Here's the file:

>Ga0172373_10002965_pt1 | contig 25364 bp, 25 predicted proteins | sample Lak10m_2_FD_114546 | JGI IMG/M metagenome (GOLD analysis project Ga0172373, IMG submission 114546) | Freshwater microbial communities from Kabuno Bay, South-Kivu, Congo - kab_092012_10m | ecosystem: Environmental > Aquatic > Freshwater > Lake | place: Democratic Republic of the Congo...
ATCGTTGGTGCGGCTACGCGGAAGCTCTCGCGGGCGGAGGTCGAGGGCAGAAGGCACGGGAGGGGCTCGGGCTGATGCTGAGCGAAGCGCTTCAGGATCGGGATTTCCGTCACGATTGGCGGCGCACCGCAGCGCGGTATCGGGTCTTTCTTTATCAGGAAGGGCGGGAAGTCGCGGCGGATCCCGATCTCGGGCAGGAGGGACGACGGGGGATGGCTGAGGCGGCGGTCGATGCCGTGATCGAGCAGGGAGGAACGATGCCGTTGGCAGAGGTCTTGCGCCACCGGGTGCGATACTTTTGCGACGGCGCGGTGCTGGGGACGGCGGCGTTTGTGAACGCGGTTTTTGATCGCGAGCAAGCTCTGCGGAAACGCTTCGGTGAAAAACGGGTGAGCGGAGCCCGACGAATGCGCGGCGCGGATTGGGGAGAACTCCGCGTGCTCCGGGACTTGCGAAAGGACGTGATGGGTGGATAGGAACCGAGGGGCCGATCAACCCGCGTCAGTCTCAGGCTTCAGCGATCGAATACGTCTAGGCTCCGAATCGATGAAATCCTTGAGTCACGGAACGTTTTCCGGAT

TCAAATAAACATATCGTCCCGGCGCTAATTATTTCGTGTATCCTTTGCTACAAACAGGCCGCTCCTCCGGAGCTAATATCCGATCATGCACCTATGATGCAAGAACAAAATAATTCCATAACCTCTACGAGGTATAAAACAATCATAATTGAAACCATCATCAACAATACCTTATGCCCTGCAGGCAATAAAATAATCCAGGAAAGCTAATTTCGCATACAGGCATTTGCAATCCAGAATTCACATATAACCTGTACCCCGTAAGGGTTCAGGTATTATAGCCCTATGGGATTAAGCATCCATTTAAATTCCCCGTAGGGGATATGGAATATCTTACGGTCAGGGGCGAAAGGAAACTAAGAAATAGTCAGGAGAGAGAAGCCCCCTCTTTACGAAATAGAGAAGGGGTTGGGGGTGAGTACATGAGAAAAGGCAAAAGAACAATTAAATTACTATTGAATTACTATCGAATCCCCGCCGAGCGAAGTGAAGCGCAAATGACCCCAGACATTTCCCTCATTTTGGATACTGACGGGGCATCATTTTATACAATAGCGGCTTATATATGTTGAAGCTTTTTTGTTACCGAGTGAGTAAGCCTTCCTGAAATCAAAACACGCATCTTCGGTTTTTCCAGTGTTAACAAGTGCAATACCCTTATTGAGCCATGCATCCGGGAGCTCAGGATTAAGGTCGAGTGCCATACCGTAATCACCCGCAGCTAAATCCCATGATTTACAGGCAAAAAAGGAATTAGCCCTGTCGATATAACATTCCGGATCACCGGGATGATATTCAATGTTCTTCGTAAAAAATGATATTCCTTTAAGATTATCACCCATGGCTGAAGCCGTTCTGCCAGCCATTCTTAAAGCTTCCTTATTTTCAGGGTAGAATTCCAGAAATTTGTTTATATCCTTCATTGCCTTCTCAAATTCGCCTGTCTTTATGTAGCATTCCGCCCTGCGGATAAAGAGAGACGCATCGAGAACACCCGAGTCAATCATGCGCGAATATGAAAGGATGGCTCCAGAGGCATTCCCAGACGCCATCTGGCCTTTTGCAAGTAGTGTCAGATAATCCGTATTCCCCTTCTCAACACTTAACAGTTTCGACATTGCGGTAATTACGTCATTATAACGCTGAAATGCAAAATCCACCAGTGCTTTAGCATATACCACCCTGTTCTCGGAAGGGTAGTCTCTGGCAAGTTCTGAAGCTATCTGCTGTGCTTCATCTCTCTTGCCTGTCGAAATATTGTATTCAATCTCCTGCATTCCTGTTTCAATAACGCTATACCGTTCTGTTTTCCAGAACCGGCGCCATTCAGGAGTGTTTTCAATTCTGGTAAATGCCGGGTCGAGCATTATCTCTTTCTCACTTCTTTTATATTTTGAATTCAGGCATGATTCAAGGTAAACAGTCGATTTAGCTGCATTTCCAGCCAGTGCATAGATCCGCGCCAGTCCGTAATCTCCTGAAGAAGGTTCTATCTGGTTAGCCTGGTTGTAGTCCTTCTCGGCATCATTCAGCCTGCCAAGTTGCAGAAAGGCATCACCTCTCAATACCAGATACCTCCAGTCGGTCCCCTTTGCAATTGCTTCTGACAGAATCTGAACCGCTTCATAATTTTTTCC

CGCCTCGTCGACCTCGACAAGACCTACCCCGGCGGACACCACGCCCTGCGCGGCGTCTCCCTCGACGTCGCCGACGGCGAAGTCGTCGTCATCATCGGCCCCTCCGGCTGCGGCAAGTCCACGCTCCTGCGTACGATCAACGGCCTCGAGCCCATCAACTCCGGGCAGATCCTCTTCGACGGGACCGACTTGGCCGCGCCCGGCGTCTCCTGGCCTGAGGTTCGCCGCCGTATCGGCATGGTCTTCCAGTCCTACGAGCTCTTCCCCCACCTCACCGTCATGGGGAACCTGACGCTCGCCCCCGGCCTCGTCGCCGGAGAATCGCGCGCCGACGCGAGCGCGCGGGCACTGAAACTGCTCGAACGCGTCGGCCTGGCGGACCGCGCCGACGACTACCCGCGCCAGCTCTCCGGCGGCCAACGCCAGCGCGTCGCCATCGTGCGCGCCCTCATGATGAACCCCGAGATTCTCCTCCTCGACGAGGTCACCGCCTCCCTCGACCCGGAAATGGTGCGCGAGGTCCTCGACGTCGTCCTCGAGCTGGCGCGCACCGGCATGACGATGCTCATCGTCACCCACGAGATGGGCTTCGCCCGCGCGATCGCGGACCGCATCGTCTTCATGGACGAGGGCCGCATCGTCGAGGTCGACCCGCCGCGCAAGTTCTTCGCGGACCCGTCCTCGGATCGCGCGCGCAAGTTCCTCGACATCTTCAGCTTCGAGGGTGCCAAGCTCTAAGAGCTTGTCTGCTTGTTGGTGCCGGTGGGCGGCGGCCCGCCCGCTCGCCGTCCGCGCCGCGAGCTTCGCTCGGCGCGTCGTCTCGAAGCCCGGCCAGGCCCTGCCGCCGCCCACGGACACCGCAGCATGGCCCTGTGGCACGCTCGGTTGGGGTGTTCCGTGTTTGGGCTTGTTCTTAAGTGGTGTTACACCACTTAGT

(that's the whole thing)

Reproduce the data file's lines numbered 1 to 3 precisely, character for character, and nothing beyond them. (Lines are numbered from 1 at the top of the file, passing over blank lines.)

>Ga0172373_10002965_pt1 | contig 25364 bp, 25 predicted proteins | sample Lak10m_2_FD_114546 | JGI IMG/M metagenome (GOLD analysis project Ga0172373, IMG submission 114546) | Freshwater microbial communities from Kabuno Bay, South-Kivu, Congo - kab_092012_10m | ecosystem: Environmental > Aquatic > Freshwater > Lake | place: Democratic Republic of the Congo...
ATCGTTGGTGCGGCTACGCGGAAGCTCTCGCGGGCGGAGGTCGAGGGCAGAAGGCACGGGAGGGGCTCGGGCTGATGCTGAGCGAAGCGCTTCAGGATCGGGATTTCCGTCACGATTGGCGGCGCACCGCAGCGCGGTATCGGGTCTTTCTTTATCAGGAAGGGCGGGAAGTCGCGGCGGATCCCGATCTCGGGCAGGAGGGACGACGGGGGATGGCTGAGGCGGCGGTCGATGCCGTGATCGAGCAGGGAGGAACGATGCCGTTGGCAGAGGTCTTGCGCCACCGGGTGCGATACTTTTGCGACGGCGCGGTGCTGGGGACGGCGGCGTTTGTGAACGCGGTTTTTGATCGCGAGCAAGCTCTGCGGAAACGCTTCGGTGAAAAACGGGTGAGCGGAGCCCGACGAATGCGCGGCGCGGATTGGGGAGAACTCCGCGTGCTCCGGGACTTGCGAAAGGACGTGATGGGTGGATAGGAACCGAGGGGCCGATCAACCCGCGTCAGTCTCAGGCTTCAGCGATCGAATACGTCTAGGCTCCGAATCGATGAAATCCTTGAGTCACGGAACGTTTTCCGGAT

TCAAATAAACATATCGTCCCGGCGCTAATTATTTCGTGTATCCTTTGCTACAAACAGGCCGCTCCTCCGGAGCTAATATCCGATCATGCACCTATGATGCAAGAACAAAATAATTCCATAACCTCTACGAGGTATAAAACAATCATAATTGAAACCATCATCAACAATACCTTATGCCCTGCAGGCAATAAAATAATCCAGGAAAGCTAATTTCGCATACAGGCATTTGCAATCCAGAATTCACATATAACCTGTACCCCGTAAGGGTTCAGGTATTATAGCCCTATGGGATTAAGCATCCATTTAAATTCCCCGTAGGGGATATGGAATATCTTACGGTCAGGGGCGAAAGGAAACTAAGAAATAGTCAGGAGAGAGAAGCCCCCTCTTTACGAAATAGAGAAGGGGTTGGGGGTGAGTACATGAGAAAAGGCAAAAGAACAATTAAATTACTATTGAATTACTATCGAATCCCCGCCGAGCGAAGTGAAGCGCAAATGACCCCAGACATTTCCCTCATTTTGGATACTGACGGGGCATCATTTTATACAATAGCGGCTTATATATGTTGAAGCTTTTTTGTTACCGAGTGAGTAAGCCTTCCTGAAATCAAAACACGCATCTTCGGTTTTTCCAGTGTTAACAAGTGCAATACCCTTATTGAGCCATGCATCCGGGAGCTCAGGATTAAGGTCGAGTGCCATACCGTAATCACCCGCAGCTAAATCCCATGATTTACAGGCAAAAAAGGAATTAGCCCTGTCGATATAACATTCCGGATCACCGGGATGATATTCAATGTTCTTCGTAAAAAATGATATTCCTTTAAGATTATCACCCATGGCTGAAGCCGTTCTGCCAGCCATTCTTAAAGCTTCCTTATTTTCAGGGTAGAATTCCAGAAATTTGTTTATATCCTTCATTGCCTTCTCAAATTCGCCTGTCTTTATGTAGCATTCCGCCCTGCGGATAAAGAGAGACGCATCGAGAACACCCGAGTCAATCATGCGCGAATATGAAAGGATGGCTCCAGAGGCATTCCCAGACGCCATCTGGCCTTTTGCAAGTAGTGTCAGATAATCCGTATTCCCCTTCTCAACACTTAACAGTTTCGACATTGCGGTAATTACGTCATTATAACGCTGAAATGCAAAATCCACCAGTGCTTTAGCATATACCACCCTGTTCTCGGAAGGGTAGTCTCTGGCAAGTTCTGAAGCTATCTGCTGTGCTTCATCTCTCTTGCCTGTCGAAATATTGTATTCAATCTCCTGCATTCCTGTTTCAATAACGCTATACCGTTCTGTTTTCCAGAACCGGCGCCATTCAGGAGTGTTTTCAATTCTGGTAAATGCCGGGTCGAGCATTATCTCTTTCTCACTTCTTTTATATTTTGAATTCAGGCATGATTCAAGGTAAACAGTCGATTTAGCTGCATTTCCAGCCAGTGCATAGATCCGCGCCAGTCCGTAATCTCCTGAAGAAGGTTCTATCTGGTTAGCCTGGTTGTAGTCCTTCTCGGCATCATTCAGCCTGCCAAGTTGCAGAAAGGCATCACCTCTCAATACCAGATACCTCCAGTCGGTCCCCTTTGCAATTGCTTCTGACAGAATCTGAACCGCTTCATAATTTTTTCC